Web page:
and they are as g nxi as gold Llay.
With free cuinr.ge of silver they would
be a good as silver ouly, the shrinkage
amounting to about 1300,000,000. The
free silver agitation has led to the turn
ing back of these securities upon this
country, and that is the meaning of the
continued heavy exportalhws of gold.
The problem is a very simple one, and
yet hundreds of thousand of men do
not seem to 1 able to grusp it. So long
as the securities alluded to are believed
to be backed by a sound currency sys
tem there is no haste on the part of
foreigners to cet rid of them. The
moment there is a draft on that point
back they come by the cart-load. That
i what the populist movement is doing
for this country and that is all it has or
ever will accoinplich. It is a movement
to make monev plenty, and its only
erfect is to make money scarce.
In Arkansas the senate has just de
feated a bill providing for depositing
the state funds in bonded banks, in or
der to secure interest on the same for
the benefit of the state, and the recent
failure of a bank at Lincoln, Neb.
which held a large amount of state
funds under such a law, raises the
question whether it is prudent to risk
the Iocs of the principal in order to i
cure the interest in the case of public
funds. If treasurers are required to
loan out the funds, they and their
bondsmen will probably be relieved of
responsibility for their safe keeping,
but the legislature ought "to be able to
devise some plan that would protect the
public in this respect, and at the same
time give it the lienefit uf anv interest
that can be earned on the funds belong-
ing to the people.
The vote on the mortgage tax law in
the senate discloses the fact that Eastern
Oregon. Multnomah county and a few
valley counties were in favor of the re
veal "of tiie measure. It was not poHt-
ical in any sense. Senators Alley and
Veatch voted against the repeal. Eu
Where was Cogswell? Eastern Ore
gon has these three branded. They are
known as obstructionists and are against
the pnblic interest, even if they are its
A TOUCH OE LESPOIISX.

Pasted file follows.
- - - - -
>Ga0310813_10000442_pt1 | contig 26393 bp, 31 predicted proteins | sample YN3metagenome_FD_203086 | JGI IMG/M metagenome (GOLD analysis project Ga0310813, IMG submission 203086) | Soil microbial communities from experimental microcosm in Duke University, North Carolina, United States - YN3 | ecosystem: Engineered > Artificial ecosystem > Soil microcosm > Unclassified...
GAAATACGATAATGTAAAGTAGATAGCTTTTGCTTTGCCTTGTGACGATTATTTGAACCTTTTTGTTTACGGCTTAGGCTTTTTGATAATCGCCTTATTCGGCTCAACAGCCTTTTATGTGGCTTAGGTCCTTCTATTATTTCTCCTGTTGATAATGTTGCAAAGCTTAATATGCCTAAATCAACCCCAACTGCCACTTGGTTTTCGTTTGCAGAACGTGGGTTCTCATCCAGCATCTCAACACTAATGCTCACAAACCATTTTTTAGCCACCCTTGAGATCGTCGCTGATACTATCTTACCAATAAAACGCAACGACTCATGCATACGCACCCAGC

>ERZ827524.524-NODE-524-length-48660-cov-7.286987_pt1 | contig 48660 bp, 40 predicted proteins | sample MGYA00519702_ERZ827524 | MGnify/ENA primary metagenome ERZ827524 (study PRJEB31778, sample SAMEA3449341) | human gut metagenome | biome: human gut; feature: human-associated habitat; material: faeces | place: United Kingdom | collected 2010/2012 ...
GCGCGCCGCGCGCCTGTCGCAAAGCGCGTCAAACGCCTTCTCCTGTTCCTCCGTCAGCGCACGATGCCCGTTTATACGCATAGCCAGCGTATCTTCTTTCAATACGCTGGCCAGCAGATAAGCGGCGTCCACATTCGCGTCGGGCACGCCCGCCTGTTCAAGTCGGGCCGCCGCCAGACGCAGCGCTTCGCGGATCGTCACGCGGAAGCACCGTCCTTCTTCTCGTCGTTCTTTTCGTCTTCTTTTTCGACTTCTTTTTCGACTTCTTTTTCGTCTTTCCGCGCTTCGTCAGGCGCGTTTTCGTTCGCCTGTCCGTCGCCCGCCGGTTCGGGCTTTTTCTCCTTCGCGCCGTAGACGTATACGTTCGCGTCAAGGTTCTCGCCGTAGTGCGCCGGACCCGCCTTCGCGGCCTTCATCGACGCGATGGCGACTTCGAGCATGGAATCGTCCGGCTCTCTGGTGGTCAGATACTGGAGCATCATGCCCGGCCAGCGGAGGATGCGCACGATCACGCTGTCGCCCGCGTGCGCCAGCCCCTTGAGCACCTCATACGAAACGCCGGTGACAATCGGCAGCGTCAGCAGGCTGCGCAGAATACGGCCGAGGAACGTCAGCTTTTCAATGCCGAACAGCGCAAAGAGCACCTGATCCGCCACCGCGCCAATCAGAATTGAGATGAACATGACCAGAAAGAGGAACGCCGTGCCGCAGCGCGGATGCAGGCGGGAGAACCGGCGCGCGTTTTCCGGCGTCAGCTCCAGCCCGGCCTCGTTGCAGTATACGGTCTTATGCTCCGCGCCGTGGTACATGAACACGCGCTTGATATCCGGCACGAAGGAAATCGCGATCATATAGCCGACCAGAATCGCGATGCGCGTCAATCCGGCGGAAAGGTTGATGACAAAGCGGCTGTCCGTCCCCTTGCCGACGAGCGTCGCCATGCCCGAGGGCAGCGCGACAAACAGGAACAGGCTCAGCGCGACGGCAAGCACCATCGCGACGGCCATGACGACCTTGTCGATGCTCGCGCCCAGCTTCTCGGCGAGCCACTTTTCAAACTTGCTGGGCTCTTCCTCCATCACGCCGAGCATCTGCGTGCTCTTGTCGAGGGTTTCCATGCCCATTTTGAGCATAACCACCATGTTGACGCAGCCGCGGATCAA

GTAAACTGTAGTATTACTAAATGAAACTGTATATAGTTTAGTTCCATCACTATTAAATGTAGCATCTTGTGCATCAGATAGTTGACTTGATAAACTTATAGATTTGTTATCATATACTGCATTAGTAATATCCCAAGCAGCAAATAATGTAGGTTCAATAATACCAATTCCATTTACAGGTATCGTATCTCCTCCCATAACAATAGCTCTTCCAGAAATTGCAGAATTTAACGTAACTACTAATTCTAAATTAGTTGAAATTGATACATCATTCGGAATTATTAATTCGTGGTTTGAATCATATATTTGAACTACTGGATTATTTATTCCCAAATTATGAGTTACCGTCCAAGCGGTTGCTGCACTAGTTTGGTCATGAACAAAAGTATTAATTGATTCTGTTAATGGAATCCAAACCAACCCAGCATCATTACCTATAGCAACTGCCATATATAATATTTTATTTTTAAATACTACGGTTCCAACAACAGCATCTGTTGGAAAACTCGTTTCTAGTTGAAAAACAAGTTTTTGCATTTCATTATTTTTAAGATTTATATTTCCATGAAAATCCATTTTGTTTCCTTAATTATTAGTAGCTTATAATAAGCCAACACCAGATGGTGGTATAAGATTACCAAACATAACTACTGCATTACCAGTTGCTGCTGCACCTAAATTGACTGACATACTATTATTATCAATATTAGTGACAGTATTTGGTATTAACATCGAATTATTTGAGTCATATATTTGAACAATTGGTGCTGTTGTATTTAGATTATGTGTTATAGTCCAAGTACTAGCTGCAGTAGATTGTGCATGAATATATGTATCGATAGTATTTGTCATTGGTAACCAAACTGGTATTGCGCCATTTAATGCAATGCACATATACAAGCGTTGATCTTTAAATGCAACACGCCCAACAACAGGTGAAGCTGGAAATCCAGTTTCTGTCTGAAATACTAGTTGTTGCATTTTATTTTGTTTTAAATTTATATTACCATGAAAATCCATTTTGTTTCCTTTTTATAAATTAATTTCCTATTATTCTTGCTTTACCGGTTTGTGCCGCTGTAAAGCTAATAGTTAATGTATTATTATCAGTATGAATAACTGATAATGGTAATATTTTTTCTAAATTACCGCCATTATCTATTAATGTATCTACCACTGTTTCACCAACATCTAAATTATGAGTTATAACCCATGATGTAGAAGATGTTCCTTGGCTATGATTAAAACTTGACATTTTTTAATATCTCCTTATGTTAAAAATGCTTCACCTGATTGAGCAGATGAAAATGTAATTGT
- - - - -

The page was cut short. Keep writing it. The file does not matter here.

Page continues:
It has got to be a mixed queition
whether Mr. Pennoyer or the other
ninety gentlemen who sit in the State-
house constitute the legislature. Those
who were elected as senators and repre
sentatives are impressed with the belief
that they are the lawmaking power, but
the governor has an entirely different
notion. The freedom with which he is
using the veto power would signify that
be hasn't much faith in the ability of
the legislators to discern good from evil.
Possibly the legislature may return the
compliment by a display of sufficient
nerve to override the governor's vetoes,
and put their legislation into operation
in spite of gubernatorial objections.
The exercise of the veto power is at
best a dangerous constitutional preroga
tive. Jt is a relic of monarchical gov
ernment unsuited to our republican in
stitutions. It was adopted, however, as
a safeguard against hasty and ill-considered
legislation, and if wisely used may
have a salutary effect. But this author
ity was not bestowed upon the executive
department for the purpose of affording
an opportunity for an arbitrary exercise
of one-man power, or to enable the chief
executive officer to be an obstruction to
progress. The most important legisla
tion of this session haa already run
against the veto snag. The world's fair
bill and the militia bill were scuttled in
the governor's office. The amended as
sessment law may possibly share the
same fate. If it goes on at this rate, the
people will begin to ask themselves,
What are we at?" and will wonder
what is the use of having legislature,
when we have a governor who assumes
all the functions of the legislative de
partment. It is about time for the legis
lature to get in and assert itself as an in
dependent branch of the state govern
Yesterday was the Mth anniversary of
Lincoln's birthday. Chicago celebrated
the event in fitting style.
Gov. Pennoyer'i action in refusing to
lend the state's cannon to celebrate
Cleveland inauguration is variously as
signed by the state papers to imbecility,
false dignity, puerility and caprice.
Three enterprising women of afedford
bave filed in the office of the secretary of
state articles of incorporation for the
Southern Oregon Water Co., of the above
named place. The capital stock of the
corporation is $200,000.
The member of the legislature who in
troduced the resolution commending the
actions of Senators Squire and Allen,
should be presented with A leather
medal. He is undoubtedly the greatest
joker of the age. Goldendale Courier.
The judiciary report of the Cross bill
No. 60 is before us. The committee re